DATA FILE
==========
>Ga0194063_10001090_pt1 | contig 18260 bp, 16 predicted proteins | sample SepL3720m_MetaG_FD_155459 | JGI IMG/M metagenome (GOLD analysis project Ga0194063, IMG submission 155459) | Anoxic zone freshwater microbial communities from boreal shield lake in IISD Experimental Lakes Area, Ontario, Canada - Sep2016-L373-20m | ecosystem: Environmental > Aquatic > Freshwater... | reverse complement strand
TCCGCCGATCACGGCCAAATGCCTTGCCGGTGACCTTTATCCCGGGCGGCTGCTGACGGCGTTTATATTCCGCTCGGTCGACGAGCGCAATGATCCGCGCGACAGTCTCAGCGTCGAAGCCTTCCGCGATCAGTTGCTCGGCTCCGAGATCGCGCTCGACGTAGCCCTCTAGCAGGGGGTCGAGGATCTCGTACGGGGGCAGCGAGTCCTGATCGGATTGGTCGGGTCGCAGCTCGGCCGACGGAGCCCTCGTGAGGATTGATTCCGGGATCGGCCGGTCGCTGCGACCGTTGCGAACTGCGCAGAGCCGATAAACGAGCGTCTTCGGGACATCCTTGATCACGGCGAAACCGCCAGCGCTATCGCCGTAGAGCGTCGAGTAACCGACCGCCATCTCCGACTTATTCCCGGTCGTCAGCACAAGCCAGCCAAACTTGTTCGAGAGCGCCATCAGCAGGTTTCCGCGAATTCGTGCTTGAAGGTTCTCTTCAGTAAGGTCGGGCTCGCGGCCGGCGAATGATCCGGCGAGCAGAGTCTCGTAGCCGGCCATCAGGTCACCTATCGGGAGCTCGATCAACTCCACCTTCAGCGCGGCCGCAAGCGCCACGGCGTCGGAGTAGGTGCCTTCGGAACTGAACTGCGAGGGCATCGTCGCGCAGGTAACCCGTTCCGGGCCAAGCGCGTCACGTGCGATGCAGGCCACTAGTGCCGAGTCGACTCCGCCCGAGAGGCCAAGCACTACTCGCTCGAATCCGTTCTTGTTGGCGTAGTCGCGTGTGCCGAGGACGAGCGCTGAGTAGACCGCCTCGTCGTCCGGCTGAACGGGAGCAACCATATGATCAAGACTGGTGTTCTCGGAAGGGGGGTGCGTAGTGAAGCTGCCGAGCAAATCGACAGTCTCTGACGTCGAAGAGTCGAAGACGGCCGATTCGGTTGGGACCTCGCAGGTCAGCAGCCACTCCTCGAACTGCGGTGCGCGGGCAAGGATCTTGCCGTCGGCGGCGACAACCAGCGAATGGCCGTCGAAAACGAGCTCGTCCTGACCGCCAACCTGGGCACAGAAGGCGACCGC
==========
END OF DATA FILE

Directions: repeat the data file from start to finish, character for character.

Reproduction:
>Ga0194063_10001090_pt1 | contig 18260 bp, 16 predicted proteins | sample SepL3720m_MetaG_FD_155459 | JGI IMG/M metagenome (GOLD analysis project Ga0194063, IMG submission 155459) | Anoxic zone freshwater microbial communities from boreal shield lake in IISD Experimental Lakes Area, Ontario, Canada - Sep2016-L373-20m | ecosystem: Environmental > Aquatic > Freshwater... | reverse complement strand
TCCGCCGATCACGGCCAAATGCCTTGCCGGTGACCTTTATCCCGGGCGGCTGCTGACGGCGTTTATATTCCGCTCGGTCGACGAGCGCAATGATCCGCGCGACAGTCTCAGCGTCGAAGCCTTCCGCGATCAGTTGCTCGGCTCCGAGATCGCGCTCGACGTAGCCCTCTAGCAGGGGGTCGAGGATCTCGTACGGGGGCAGCGAGTCCTGATCGGATTGGTCGGGTCGCAGCTCGGCCGACGGAGCCCTCGTGAGGATTGATTCCGGGATCGGCCGGTCGCTGCGACCGTTGCGAACTGCGCAGAGCCGATAAACGAGCGTCTTCGGGACATCCTTGATCACGGCGAAACCGCCAGCGCTATCGCCGTAGAGCGTCGAGTAACCGACCGCCATCTCCGACTTATTCCCGGTCGTCAGCACAAGCCAGCCAAACTTGTTCGAGAGCGCCATCAGCAGGTTTCCGCGAATTCGTGCTTGAAGGTTCTCTTCAGTAAGGTCGGGCTCGCGGCCGGCGAATGATCCGGCGAGCAGAGTCTCGTAGCCGGCCATCAGGTCACCTATCGGGAGCTCGATCAACTCCACCTTCAGCGCGGCCGCAAGCGCCACGGCGTCGGAGTAGGTGCCTTCGGAACTGAACTGCGAGGGCATCGTCGCGCAGGTAACCCGTTCCGGGCCAAGCGCGTCACGTGCGATGCAGGCCACTAGTGCCGAGTCGACTCCGCCCGAGAGGCCAAGCACTACTCGCTCGAATCCGTTCTTGTTGGCGTAGTCGCGTGTGCCGAGGACGAGCGCTGAGTAGACCGCCTCGTCGTCCGGCTGAACGGGAGCAACCATATGATCAAGACTGGTGTTCTCGGAAGGGGGGTGCGTAGTGAAGCTGCCGAGCAAATCGACAGTCTCTGACGTCGAAGAGTCGAAGACGGCCGATTCGGTTGGGACCTCGCAGGTCAGCAGCCACTCCTCGAACTGCGGTGCGCGGGCAAGGATCTTGCCGTCGGCGGCGACAACCAGCGAATGGCCGTCGAAAACGAGCTCGTCCTGACCGCCAACCTGGGCACAGAAGGCGACCGC